The centuries-old controversy over the role of scripture, the letter of the Law and the spirit of the Law, were clarified by Jesus in one bold and powerful response in which he brought forth the context in which scriptures are applied.
“Master, which is the greatest commandment of the Law?”
You must love the Lord your God with all your heart, with all your soul, and with all your mind.
“This is the greatest and the first commandment. The second resembles it :
You must love your neighbor as yourself
On these two commandments hang the whole Law, and the Prophets too.”
Many an argument between one who believes the Bible to be inerrant, absolute and literally true and one who disagrees moves into a blind alley when those of the absolutist view “prove” inerrancy by quoting what the book says about itself.
It has been my view that the Bible is the Word of God – but not the literal words of God. In this I’d like to quote another book, Reading the Bible for the First Time, by Dr. Marcus J. Borg, Hundere Distinguished Professor of Religion and Culture at Oregon State University:
“The sacramental function of scripture leads to a final point about the relationship between God and the Bible: the Bible as the ‘Word of God.’ …speaking of the Bible as ‘the Word of God’ has often led Christians to see the Bible as coming from God.
… It is important to emphasize that the Christian tradition throughout its history has spoken of the Bible as the Word of God (capital W and singular), not as the words of God. If it had used the latter phrase, then one might reasonably claim that believing the words of the Bible to be God’s words is intrinsic to being Christian.
But the use of a capital W and the singular suggests a different meaning. Namely, ‘Word’ is being used in a metaphorical and nonliteral sense. As with metaphors generally, this one resonates with more than one nuance of meaning. A word is a means of communication, involving both speaking and hearing. A word is a means of disclosure; we disclose or reveal ourselves through words.
Words bridge the distance between ourselves and others: we commune and become intimate through words. To call the Bible the Word of God is to see it in all of these ways, and no doubt more. The Bible is a means of divine self-disclosure. The traditional theological phrase for this is ‘the Bible as the revelation of God.’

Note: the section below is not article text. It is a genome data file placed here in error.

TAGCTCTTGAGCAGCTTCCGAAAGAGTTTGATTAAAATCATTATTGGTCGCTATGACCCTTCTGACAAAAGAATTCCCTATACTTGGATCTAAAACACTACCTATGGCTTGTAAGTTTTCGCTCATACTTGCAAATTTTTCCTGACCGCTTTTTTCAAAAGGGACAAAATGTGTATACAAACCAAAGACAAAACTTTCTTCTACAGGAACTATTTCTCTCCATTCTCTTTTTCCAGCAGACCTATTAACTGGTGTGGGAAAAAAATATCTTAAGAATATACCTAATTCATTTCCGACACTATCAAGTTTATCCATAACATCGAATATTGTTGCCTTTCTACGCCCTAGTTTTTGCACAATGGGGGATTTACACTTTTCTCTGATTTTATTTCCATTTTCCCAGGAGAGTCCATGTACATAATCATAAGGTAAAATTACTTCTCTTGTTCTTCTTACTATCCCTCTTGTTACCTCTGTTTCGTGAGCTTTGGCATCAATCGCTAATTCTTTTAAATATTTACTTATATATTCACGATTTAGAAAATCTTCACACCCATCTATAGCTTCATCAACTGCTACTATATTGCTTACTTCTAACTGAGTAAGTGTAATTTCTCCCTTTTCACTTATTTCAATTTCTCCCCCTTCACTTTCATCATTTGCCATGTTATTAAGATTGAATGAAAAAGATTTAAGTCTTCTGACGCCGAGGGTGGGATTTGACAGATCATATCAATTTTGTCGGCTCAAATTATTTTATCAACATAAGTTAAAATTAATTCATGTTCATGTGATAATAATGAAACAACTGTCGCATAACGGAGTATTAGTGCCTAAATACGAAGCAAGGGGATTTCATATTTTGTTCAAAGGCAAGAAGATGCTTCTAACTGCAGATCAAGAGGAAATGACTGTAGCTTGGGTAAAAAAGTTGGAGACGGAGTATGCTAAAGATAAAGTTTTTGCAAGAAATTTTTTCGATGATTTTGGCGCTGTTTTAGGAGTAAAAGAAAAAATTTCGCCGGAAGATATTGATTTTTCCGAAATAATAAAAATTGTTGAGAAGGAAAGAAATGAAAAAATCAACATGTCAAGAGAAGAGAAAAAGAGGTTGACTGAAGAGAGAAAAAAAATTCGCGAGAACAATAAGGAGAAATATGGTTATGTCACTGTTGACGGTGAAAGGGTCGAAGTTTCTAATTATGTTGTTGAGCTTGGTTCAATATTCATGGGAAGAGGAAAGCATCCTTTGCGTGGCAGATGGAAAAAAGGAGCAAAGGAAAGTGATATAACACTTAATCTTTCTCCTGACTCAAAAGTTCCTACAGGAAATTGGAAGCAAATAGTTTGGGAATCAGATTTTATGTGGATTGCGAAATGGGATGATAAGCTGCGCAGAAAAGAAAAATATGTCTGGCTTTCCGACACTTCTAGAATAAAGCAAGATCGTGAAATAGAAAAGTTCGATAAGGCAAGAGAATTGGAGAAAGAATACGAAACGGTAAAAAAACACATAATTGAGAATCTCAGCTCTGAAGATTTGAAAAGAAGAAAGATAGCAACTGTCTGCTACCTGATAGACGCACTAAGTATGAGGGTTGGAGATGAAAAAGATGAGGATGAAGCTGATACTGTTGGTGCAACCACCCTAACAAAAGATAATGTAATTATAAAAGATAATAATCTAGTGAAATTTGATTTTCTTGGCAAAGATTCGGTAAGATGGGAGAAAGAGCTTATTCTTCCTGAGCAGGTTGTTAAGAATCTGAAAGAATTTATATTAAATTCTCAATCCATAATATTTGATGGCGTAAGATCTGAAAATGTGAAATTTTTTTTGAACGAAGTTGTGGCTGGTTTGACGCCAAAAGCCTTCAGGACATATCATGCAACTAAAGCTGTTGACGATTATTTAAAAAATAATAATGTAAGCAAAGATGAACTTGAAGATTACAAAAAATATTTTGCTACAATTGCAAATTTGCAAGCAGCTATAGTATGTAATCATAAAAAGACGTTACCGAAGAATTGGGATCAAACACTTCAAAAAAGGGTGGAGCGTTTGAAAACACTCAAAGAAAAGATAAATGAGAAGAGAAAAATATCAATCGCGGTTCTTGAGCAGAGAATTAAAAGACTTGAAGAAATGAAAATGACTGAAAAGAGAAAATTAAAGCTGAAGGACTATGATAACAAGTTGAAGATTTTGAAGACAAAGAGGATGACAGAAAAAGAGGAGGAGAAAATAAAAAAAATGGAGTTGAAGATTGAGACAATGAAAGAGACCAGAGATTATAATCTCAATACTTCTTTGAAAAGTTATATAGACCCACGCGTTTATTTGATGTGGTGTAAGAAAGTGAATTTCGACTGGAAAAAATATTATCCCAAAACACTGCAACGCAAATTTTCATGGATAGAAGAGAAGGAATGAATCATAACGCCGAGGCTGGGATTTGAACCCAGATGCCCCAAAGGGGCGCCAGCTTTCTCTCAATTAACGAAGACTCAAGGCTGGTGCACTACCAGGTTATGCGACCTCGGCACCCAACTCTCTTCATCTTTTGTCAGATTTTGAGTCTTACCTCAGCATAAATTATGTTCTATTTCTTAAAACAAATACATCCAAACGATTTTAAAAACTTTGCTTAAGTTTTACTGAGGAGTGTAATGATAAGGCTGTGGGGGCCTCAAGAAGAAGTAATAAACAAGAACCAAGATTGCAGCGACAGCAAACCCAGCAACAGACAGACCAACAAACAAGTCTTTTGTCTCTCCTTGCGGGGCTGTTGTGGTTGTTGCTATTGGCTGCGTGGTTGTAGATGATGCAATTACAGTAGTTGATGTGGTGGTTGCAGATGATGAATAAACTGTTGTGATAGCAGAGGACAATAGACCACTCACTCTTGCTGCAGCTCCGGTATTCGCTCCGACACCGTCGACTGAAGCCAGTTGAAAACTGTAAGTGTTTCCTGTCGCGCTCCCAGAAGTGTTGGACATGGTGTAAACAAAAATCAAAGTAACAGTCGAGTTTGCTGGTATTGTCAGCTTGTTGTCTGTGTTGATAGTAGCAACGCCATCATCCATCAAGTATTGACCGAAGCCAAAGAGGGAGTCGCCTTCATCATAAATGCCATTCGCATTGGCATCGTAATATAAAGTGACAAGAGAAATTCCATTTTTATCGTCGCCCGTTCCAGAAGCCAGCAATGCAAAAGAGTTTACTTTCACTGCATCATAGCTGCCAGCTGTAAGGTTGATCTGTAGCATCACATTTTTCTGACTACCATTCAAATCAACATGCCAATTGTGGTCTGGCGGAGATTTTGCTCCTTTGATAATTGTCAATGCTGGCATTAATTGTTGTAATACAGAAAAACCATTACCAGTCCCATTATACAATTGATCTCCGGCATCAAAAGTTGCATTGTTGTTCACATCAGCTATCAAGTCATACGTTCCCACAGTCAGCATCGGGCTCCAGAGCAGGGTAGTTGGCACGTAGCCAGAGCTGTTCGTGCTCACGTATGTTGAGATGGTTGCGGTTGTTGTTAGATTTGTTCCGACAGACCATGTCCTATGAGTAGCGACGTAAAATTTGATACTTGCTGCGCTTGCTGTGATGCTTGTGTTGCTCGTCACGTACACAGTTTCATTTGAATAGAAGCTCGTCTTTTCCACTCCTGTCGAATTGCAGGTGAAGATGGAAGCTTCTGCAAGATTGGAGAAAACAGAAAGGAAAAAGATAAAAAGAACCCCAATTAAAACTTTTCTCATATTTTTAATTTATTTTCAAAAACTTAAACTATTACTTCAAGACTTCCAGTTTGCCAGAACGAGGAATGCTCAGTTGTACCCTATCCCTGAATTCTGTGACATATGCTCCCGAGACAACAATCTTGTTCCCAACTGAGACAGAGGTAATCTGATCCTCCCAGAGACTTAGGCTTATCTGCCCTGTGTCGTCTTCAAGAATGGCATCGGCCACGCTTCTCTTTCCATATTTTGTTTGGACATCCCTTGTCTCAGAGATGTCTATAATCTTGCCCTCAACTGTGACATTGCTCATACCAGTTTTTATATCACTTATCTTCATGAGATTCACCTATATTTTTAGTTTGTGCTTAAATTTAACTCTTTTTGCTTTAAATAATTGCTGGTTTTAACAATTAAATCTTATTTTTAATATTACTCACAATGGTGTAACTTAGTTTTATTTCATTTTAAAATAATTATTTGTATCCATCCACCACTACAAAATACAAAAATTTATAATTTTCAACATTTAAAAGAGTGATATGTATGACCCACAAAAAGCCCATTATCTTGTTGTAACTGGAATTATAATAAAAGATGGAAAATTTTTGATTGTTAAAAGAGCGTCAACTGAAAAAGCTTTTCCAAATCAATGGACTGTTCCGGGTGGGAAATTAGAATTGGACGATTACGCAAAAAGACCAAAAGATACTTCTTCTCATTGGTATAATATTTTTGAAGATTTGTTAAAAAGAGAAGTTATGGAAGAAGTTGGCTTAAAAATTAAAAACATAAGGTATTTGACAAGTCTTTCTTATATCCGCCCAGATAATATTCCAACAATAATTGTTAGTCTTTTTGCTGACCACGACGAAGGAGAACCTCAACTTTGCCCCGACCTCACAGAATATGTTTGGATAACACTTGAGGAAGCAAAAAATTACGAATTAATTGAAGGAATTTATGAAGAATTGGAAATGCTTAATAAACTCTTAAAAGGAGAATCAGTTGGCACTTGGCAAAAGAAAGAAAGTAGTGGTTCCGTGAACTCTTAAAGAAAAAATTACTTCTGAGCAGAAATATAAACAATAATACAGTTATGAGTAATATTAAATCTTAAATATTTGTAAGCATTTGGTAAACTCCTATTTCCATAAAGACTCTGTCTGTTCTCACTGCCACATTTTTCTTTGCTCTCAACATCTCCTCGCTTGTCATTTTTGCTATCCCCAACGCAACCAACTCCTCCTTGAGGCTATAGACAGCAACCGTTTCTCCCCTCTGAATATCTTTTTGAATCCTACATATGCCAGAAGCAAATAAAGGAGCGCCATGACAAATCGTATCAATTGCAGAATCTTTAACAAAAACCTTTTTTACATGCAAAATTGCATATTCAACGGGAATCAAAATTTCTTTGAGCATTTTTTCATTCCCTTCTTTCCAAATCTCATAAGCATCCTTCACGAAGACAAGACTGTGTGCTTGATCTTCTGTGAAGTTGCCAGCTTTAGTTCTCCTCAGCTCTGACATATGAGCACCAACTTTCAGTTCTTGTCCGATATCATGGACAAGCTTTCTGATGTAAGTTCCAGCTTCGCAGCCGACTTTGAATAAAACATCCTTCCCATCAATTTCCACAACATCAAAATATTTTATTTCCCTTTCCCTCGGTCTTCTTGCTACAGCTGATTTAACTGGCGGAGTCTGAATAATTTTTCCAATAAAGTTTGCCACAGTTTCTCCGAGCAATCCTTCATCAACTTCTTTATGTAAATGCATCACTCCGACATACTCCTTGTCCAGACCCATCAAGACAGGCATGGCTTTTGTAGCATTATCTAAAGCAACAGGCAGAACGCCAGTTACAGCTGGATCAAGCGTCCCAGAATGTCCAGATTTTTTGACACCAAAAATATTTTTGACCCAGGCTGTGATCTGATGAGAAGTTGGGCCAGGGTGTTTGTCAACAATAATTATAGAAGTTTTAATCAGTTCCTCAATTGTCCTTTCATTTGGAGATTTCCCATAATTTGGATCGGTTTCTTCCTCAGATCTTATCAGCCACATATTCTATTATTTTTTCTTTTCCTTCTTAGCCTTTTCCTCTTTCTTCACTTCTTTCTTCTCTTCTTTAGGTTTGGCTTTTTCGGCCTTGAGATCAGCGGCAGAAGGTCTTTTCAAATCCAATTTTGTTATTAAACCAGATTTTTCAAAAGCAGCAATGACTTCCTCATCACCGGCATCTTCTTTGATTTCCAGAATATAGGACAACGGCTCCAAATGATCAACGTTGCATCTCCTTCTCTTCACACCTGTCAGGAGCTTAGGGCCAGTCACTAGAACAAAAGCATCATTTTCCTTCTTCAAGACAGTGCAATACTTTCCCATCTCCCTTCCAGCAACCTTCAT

In the Bible, as the foundation of the Christian cultural-linguistic world, Christians find the disclosure of God – not because the Bible is the words of God but because the Bible contains the primary stories and traditions that disclose the character and will of God.
… calling the Bible the Word of God refers not to its origin but to its status and function.”
Regarding the Bible and all scripture in the context of a faith statement of my own, I would then say that my own agreement with Dr. Borg’s points – present in my life before I discovered Marcus Borg – is part and parcel of my on-going love affair with scripture.
Jesus said that we must search the scriptures for in them “ye think ye have eternal life.”
He also said that the Kingdom of God is within you which for me has always meant that eternal life is not something far off to be won. Rather it is the actual present; the here and now in which we live and breathe.
Jesus said that there were two fundamental truths upon which all the writings of the Law and the words of the Prophets hang: Love God with all you have and love your neighbors as you love yourselves.
In that marvelous utterance I find the ultimate key to the scriptures.
If, as Dr. Borg has written, scripture reveals God Himself to humanity and discloses the character and will of God while remaining the creation of mortal beings who have expressed the traditions and primary stories in their own words, we come to achieve an equally marvelous discovery.
The Bible, as does other scriptural writing, contains within its stories the evolution of human understanding of God – complete with interpretations and portrayals of that understanding.
Add to that the words of Jesus – whether literal or myth – which expand with Jesus’ understanding of God expressed through his sayings. We then have at our disposal the ability to interpret what Jesus said without some religious obligation to force it to harmonize with other traditions, interpretations and accounts elsewhere in the scriptures.
Scripture then becomes a tool for mortals who have the key to the disclosure/revelation of God.
The gap suggested by Isaiah 55, for example, where “your thoughts are not my thoughts” and “your ways are not my ways” does not constitute a chasm impossible to bridge. Rather it represents the very thing Jesus, in pointing to God and not himself, emphasized ..
the chasm is bridgeable …
the Kingdom where God dwells is within you- and me …
I and the Father are one – and so are you.